coefficients, are shown in Fig. 5. The designation gConsth refer to the constant gravity coefficients), and case2 refer
to the estimated gravity coefficients. The residuals of both GCPNAV and Doppler get smaller, when the gravity
coefficients are treated as estimated parameter.
The final result for the trajectory of Hayabusa around Itokawa is shown in Fig. 6. The observed data are in red
and the computed data are in blue, respectively. The correspondence can be seems to be very good for this case. The
final part (close to Itokawa) cannot be computed precisely by a spherical harmonics gravity model, because it is too
close to the surface.
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Fig. 5 Residuals of Doppler and GCPNAV measurements (2005/11/12)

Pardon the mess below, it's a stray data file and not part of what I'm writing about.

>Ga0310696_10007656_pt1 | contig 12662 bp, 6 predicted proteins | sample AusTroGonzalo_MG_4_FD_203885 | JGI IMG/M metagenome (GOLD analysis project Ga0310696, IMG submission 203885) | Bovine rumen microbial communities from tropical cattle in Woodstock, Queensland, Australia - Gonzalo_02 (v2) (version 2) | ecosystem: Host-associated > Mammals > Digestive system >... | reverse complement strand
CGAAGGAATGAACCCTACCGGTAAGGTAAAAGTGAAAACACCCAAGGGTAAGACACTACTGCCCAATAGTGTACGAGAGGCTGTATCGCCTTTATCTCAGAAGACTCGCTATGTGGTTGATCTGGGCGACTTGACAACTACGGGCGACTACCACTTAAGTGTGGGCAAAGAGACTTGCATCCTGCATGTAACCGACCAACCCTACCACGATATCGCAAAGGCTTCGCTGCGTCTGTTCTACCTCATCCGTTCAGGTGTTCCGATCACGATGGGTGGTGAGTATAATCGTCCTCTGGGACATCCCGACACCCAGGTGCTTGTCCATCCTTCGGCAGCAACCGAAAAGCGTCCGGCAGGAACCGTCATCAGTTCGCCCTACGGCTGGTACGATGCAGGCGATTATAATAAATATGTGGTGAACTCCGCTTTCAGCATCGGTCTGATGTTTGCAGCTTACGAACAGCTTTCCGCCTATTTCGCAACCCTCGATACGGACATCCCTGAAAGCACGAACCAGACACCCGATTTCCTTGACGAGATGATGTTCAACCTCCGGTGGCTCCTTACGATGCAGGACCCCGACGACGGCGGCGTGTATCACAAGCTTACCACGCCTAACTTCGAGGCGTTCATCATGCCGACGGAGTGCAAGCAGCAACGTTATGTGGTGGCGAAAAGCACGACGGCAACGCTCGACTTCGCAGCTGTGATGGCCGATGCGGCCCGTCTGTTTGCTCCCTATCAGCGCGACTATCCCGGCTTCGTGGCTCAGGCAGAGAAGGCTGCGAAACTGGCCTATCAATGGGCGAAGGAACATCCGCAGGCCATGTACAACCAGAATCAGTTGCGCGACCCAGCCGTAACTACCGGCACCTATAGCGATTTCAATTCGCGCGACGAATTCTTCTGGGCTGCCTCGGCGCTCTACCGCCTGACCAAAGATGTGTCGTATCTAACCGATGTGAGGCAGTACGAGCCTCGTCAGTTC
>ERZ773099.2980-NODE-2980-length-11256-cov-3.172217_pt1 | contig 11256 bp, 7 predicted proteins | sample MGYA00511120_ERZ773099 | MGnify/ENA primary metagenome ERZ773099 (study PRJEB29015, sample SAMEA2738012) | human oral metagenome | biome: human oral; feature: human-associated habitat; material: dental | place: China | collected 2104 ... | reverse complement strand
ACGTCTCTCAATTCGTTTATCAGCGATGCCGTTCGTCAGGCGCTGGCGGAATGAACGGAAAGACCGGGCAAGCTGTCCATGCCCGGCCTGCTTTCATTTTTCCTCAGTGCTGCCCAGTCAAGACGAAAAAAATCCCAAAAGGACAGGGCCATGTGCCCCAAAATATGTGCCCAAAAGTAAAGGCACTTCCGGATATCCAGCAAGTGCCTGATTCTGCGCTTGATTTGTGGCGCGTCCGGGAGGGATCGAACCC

B. Orbit Determination with Polyhedron Gravity Model
When the spacecraft moves inside of circumscribing sphere, we cannot calculate the gravity of Itokawa
precisely by using spherical harmonics gravity model. Therefore, I used the polyhedron gravity model (Werner and
Scheeres, 1996) for calculation. This polyhedron gravity model permits us to evaluate the gravity and potential by
taking account of the mass distribution of Itokawa.
In this analysis, I adopted the shape model of Itokawa constructed by R. Gaskell (2006) for the polyhedron
gravity model. The original shape model has 3,145,728 facets and 1,579,014 vertices. In addition, lower resolution
models also exist and I used the model with 49,152 facets and 25,350 vertices. Total volume is 0.117 km3 with
uncertainties of less than one percent. The resolution of the last model is adequate for this analysis.
The estimated parameters are: a) the position and velocity of Hayabusa at epoch time, b) gravity parameter of